In the final two years of his presidency, Barack Obama declared October National Youth Justice Awareness Month—and with good reason. The United States has the highest rate of youth confinement of any developed country, with more than 173 of every 100,000 minors in confinement. On average, about 2,900 cases per day pass through American juvenile courts. Given the number of vulnerable young people, the National Institute for Juvenile Justice Ministries is currently working on an initiative to ensure that every juvenile facility has a church or ministry connected with it. (Read more about it.)

“While young people are on the inside, we want them to be able to build these relationships so that when they get out they have places to go,” said Amy Williams, a juvenile justice advocate based in Chicago. “We also want to be the one-stop shop for anybody that does this kind of work.”

Williams never set out to do youth ministry. “I’ve just always had a heart for kids that society thinks have no value,” she said.

More than a decade ago, Williams intentionally moved into Chicago’s West Side to mentor and support young people who were caught in gangs, incarcerated, or otherwise connected to the criminal justice system through supervision, probation parole, lockup, or post-lockup transition. “I intentionally moved into a gang neighborhood and hit the streets building relationships with young people,” she said. “The work can range from community service to having guys move in with me once they return from lockup.”

Williams recently spoke with CT about how family tragedy led her to this ministry, why she connects so well with the young men she mentors, and how Christian youth workers can affect change in marginalized communities.

You primarily mentor young men. How did that start?

I grew up around boys. It’s what I know. I was bullied a lot by girls growing up, and my brother and his friends embraced me and brought me into their circles. So a lot of it is rooted in my close relationship with my brother.

During my high school and college years, he began getting in trouble. He later joined the Crips in Los Angeles and did time in the criminal justice system. I felt like I did everything I could to save him, and I couldn’t. As a result, I’ve tried to make it my life’s work to help every kid that I possibly can.

Female mentors are often lacking in many gang intervention and juvenile justice circles. When I’m doing outreach ministry, there are streets in gang neighborhoods where I can walk on as a woman, because I’m not a threat. If a man’s walking, they might be like, “What do you want? What’s up with you? What are you doing here?” But I feel like these guys see women as offering compassion and a safe place where they can explore their emotions and feelings.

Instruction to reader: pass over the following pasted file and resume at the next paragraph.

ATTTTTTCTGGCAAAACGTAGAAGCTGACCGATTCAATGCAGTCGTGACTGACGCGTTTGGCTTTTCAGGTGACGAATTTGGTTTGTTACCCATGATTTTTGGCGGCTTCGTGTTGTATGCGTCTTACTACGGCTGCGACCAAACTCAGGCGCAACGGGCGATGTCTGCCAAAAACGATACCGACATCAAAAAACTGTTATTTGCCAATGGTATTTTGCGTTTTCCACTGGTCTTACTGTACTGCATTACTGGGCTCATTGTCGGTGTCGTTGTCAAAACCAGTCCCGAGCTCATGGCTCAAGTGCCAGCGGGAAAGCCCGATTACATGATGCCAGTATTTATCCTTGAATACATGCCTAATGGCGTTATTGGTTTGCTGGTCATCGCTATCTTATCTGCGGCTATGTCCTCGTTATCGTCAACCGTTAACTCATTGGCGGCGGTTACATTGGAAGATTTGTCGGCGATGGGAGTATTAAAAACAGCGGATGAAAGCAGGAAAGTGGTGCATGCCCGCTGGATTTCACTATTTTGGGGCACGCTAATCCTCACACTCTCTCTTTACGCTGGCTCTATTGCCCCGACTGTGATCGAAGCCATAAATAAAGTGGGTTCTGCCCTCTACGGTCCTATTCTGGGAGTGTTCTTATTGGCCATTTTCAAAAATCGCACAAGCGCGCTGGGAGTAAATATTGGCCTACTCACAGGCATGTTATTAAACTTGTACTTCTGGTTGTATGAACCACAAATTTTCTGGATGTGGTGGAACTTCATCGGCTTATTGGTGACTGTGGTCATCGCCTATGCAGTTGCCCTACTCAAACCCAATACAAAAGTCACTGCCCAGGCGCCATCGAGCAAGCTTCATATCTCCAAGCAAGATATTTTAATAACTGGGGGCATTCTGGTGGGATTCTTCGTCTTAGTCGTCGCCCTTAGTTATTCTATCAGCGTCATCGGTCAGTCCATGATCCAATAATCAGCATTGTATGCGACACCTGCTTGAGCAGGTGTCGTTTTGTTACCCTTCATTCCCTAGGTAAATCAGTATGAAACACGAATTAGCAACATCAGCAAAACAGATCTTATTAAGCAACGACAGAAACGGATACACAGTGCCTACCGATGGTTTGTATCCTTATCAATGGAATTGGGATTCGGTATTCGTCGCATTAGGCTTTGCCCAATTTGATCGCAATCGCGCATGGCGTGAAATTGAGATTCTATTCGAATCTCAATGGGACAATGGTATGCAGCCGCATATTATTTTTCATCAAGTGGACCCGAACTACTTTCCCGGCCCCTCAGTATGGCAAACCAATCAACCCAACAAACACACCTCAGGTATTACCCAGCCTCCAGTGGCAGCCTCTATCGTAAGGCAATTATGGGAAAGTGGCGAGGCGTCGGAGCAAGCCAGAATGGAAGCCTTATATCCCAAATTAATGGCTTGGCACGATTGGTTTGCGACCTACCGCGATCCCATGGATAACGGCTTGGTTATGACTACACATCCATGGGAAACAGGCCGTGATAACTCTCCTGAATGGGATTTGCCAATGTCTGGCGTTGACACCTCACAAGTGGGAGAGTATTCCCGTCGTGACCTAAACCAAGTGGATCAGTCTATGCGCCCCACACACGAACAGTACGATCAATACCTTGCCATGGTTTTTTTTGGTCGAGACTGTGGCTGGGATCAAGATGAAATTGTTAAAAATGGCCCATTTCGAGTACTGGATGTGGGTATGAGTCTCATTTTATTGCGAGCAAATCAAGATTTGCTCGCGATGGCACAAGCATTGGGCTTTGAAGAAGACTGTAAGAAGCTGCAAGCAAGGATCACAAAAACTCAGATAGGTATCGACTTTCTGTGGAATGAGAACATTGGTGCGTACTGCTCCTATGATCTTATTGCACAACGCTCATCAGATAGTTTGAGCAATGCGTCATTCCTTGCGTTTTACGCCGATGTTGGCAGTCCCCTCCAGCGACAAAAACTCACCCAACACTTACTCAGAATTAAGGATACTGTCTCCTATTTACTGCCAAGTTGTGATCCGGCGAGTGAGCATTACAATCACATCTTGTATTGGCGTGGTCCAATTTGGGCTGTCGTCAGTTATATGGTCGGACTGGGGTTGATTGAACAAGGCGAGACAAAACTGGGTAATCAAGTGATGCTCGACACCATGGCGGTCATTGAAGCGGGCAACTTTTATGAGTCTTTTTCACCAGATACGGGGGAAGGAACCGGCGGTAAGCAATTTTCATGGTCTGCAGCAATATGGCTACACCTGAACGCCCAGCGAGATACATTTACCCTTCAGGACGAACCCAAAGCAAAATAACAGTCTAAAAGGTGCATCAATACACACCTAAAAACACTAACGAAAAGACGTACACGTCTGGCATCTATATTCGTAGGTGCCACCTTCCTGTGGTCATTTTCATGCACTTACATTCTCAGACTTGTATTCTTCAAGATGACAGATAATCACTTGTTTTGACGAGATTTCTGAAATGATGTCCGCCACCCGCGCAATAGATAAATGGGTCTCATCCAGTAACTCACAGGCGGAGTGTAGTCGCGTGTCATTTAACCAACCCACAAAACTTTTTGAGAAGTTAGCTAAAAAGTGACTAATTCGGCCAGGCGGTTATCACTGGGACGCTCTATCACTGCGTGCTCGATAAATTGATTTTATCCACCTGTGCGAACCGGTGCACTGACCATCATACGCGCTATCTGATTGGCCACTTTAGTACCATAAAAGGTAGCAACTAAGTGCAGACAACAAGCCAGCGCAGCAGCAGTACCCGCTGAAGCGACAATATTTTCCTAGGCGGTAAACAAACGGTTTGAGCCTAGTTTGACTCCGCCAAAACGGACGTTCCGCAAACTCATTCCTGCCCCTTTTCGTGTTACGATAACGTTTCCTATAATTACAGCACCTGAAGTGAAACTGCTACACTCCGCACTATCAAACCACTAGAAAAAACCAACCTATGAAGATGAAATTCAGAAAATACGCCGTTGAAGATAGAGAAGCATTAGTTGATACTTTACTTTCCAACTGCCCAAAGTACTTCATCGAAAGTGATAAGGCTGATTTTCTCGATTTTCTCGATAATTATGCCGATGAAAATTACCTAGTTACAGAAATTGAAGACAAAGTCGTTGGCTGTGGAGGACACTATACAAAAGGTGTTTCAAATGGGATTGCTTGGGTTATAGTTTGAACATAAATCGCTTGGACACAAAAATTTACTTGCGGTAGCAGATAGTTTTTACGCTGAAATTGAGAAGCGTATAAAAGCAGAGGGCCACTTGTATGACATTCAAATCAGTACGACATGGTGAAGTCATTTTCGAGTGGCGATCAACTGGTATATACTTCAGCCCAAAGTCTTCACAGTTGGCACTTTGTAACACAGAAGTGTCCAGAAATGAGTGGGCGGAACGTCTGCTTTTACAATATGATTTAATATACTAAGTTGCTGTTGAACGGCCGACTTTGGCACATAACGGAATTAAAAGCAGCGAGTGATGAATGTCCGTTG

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What’s your philosophy of ministry?

My ministry is a beautiful thing in that it’s not really formal. It’s my lifestyle. It’s my life choice. It’s just who I am. I moved into a gang neighborhood in Humboldt Park, Chicago, not as a part of a church ministry but in response to God saying, “This is what I need you to do.” When I wake up in the morning I say, “Well, Holy Spirit, what do we do today? Where do we go? Whatever it is that you want me to do, you will have to provide every single resource to get it done.”

If you think about how we feel overwhelmed by the violence, imagine how these families feel; they have no resources, no connections, and no God in their lives. It’s a lethal absence of hope, as Father Greg Boyle puts it. And violence is just a symptom. Our communities often think that more policing and incarcerating is going to fix the problem. But if the root issues aren’t addressed, the violence will persist.

What advice do you give to Christian youth workers?

I tell youth workers that one of the best things you can do is to be what I call a “resource advocate.” That means knowing what is available in the community and then connecting young people and their families with these resources. We often think that we have to be the end-all, be-all, but the truth is, there are already so many people out there doing the work.

Even if there aren’t a ton of resources in the community—which it is the case here in Chicago—there’s always a way for a child of God to find that resource. He hasn’t forsaken these young people. The community may have, but God never will. These are his babies, too. So we’re not called to go in and save these kids; we’re just called to walk this journey with them.

Of the young people you work with, what’s the average age of exposure to gangs?

A lot of my young people aren’t first-generation gang members. Their grandfather was a gang member who then raised their dad to be a gang member, who then raised them to be a gang member. This is what they’ve seen. This is what they’ve known. This is what’s been in their families. I worked with a young lady whose father more or less ran the Latin Kings for years. She didn’t want to be a part of it, but her mom, her dad, and all of her brothers were involved in that life.